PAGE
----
Mountain Biking Australia

Mountain Biking Australia Feb-Mar-Apr 2019


Mountain Biking Australia is 'the' magazine for enduro, trail-riding and cross-country mountain bikers. Written by experienced riders who know what they’re on about, Mountain Biking Australia features detailed, critical analysis of new bikes, parts, clothing and nutrition. The five in-depth bike tests in each issue give great insight beyond the manufacturers’ marketing spin. Brilliant photography gets you up close and personal with the all new gear. There are mechanical ‘how-to’ tips to help you maintain your gear, and technical riding pointers to help you ride better. A great read for MTBers the world over. Download your copy now!

Yaffa Publishing Group PTY LTD
Back issues only


end game

It’s a hot arvo in Sydney, and I’m about to tackle my first ever bit of off-road terrain aboard my brand new Scott Montana mountain bike. I’ve cajoled and scammed and saved and somehow managed to scrape the $600-odd needed to buy this full cromo rig with rigid forks, an upgraded Zoom stem and Velocity bar ends, and I’ve headed up to a small stretch of sandstone rocks that protrude from the earth up at the top of Watson’s Bay. It’s 1992, and I’m in heaven… right up to the point where I abrade the tips of my fingers away, thanks to my (poor) choice of roadie gloves. It’s now 2019, and mountain biking has served me well. I’ve ridden in some unbelievable places, covered great events across the world, met a…

winning letter

Products Schmoducts I’m writing to show my support for the letter written by Jonathan Cowan. I absolutely agree that the magazine should not be devoted to reviews of MTB. The vast majority of us only purchase 2-3 in our lifetime, so devoting so much of the magazine to very technical descriptions of new bicycles holds no interest for me. I would like to see the magazine limit all bicycles review to a single page and have a web link for readers wishing to have more info. The magazine should focus on the reasons we ride; to be out in the great outdoors. Show us where the trails are, how to get to them and rate them. I would dedicate the bike reviews to trail reviews if I could. An example of too much information…

ask the experts

Going Big I used to ride when I was a lot younger, and now it’s time to get back into it. The only problem is that I’m a pretty big guy (145kg, 190cm) and I’m finding it hard to get a straight answer about whether I’m too big for MTB any more. A lot of bikes appear to be rated to 120kg or less, but no shop seems to know much about this. There is a Specialized Rockhopper I have my eye on, and it’s rated to a higher number (137kg). The problem there is that the shop owner wants me to upgrade my wheels, which is $700 on top of the $1200 purchase price. Am I too big? The reason I want to ride again is to lose the bloody weight! Josh Darling…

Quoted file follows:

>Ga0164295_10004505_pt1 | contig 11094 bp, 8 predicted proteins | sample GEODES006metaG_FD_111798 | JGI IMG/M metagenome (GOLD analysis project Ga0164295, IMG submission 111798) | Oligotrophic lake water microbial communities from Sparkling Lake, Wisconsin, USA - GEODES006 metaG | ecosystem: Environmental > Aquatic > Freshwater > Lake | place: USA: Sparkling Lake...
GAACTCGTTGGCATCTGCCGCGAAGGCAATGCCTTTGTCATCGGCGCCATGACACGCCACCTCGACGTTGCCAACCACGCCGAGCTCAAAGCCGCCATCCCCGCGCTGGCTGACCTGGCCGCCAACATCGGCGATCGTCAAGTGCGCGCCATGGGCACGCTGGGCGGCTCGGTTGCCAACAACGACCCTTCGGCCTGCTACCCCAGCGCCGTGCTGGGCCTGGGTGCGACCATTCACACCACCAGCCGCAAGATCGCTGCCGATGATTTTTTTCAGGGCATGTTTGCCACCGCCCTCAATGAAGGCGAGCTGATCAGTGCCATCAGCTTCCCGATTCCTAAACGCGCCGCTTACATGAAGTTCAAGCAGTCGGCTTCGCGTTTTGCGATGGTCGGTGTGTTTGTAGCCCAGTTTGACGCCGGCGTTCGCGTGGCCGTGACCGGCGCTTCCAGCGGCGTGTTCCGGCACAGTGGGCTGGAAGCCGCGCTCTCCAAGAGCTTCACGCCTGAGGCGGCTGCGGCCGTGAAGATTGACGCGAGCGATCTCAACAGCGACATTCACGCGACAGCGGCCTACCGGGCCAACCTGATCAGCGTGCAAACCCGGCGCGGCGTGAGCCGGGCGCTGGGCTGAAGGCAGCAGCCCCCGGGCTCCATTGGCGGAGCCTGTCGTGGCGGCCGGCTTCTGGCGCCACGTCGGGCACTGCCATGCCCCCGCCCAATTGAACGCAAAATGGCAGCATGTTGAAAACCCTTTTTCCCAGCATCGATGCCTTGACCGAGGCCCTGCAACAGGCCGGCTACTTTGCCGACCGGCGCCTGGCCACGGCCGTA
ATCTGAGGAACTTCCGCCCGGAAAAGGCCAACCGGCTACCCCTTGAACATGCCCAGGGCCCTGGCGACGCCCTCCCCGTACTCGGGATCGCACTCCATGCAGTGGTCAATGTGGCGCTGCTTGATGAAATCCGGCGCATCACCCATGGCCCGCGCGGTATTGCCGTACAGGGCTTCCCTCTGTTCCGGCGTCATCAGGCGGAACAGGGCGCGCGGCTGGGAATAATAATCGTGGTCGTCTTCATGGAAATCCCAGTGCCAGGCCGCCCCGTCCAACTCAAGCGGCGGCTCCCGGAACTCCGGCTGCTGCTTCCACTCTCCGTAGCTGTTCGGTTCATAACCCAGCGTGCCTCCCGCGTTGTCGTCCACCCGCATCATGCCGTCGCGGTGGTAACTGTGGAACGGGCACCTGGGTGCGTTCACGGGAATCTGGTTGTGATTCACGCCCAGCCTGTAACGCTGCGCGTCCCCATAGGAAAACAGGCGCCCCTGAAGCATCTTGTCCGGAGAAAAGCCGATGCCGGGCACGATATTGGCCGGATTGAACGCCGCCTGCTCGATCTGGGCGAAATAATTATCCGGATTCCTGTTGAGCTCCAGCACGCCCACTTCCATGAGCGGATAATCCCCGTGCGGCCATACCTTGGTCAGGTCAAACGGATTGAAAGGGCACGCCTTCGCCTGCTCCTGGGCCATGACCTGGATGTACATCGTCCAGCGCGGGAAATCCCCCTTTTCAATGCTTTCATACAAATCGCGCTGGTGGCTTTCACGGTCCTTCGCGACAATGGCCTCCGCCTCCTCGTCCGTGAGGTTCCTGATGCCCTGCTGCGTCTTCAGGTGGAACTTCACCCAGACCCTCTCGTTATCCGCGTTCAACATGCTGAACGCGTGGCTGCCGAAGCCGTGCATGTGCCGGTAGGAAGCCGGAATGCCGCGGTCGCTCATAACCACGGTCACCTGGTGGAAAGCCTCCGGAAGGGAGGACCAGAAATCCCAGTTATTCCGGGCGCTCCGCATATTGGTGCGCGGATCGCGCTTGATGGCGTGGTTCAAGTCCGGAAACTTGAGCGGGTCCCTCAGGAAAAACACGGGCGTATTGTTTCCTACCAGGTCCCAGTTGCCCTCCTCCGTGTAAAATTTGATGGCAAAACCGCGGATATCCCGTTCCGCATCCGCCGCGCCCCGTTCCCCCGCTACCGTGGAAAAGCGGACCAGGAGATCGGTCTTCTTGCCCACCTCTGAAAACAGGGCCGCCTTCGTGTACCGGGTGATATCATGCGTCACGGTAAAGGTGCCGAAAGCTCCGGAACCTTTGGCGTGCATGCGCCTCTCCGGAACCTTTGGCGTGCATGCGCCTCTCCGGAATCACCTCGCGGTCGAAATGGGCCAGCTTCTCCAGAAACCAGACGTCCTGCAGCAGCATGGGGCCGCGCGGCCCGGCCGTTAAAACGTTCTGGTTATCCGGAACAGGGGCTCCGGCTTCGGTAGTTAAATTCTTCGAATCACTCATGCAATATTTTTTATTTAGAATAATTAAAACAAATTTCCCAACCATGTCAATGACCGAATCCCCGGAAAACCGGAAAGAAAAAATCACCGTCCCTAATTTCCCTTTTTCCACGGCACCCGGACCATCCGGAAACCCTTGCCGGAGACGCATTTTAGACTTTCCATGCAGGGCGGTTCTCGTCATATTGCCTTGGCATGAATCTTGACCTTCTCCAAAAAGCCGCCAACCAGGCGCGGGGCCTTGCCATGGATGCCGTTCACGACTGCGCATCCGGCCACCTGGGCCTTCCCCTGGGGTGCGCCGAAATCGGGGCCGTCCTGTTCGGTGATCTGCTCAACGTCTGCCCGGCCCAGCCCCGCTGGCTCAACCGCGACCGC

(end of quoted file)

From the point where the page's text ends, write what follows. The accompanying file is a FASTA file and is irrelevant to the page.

latest dirt

FOX SHOX 36 FLOAT FACTORY FORK Fox’s big, burly 36 fork gets a big performance birthday for 2019 with the addition of a new FIT GRIP2 4-way adjustable damper. Equipped with what Fox calls a Variable Valve Control (VVC) high-and low-speed rebound adjuster, it offers improved compression damping and less friction overall. If you get easily flustered with fork settings, the Fit 4 can be switched between three predefined settings - Open, Medium and Firm - for on the fly adjustments. And there are further options to dial in the compression on the open setting and adjust the rebound, for fine-tuning. If you’re a fan of orange, too, you can now opt for the eye-searing hue over stock black. It comes in both 27.5 and 29-inch wheel versions, with standard 51mm or tighter…

moving mountains

LATE last year, a consortium of interested parties announced plans to develop more than 80km trails just 75km from the heart of Sydney. How is it all going? We sat down with the Illawarra Mountain Bike Alliance for an update on the potential Mt Keira proposal. A quick bit of background; the proposal was tabled by the alliance, in consultation with the Wollongong City Council, the National Parks and Wildlife Service (NPWS), tourism body Destination Wollongong and trail building company Dirt Art, for public consultation in October. Plans for an 82km set of trails that encompassed areas deemed non-sensitive by the NPWS and that stretched along the Illawarra escarpment would, if approved, make it the biggest trail centre in NSW by some margin. However, there are a few hurdles to overcome yet,…

by the numbers

Within Dirt Art’s proposal, these numbers caught our eye; • 15 full time jobs during trail construction;• 175,000+ annual visits• $21.9M per annum direct economic impact in year one;• $41.6M per annum direct + indirect economic impact in year one;• 6+ new businesses created as a direct result of the project;• 20+ new FTE job created as a direct result of the project. These are some pretty solid numbers. As the economic environment of the Illawarra region slowly transitions away from such traditional industries as steel and coal, a lot of locals believe it’s important that the area embrace new opportunities, particularly those within growth areas like tourism. Just look what trails did for Derby……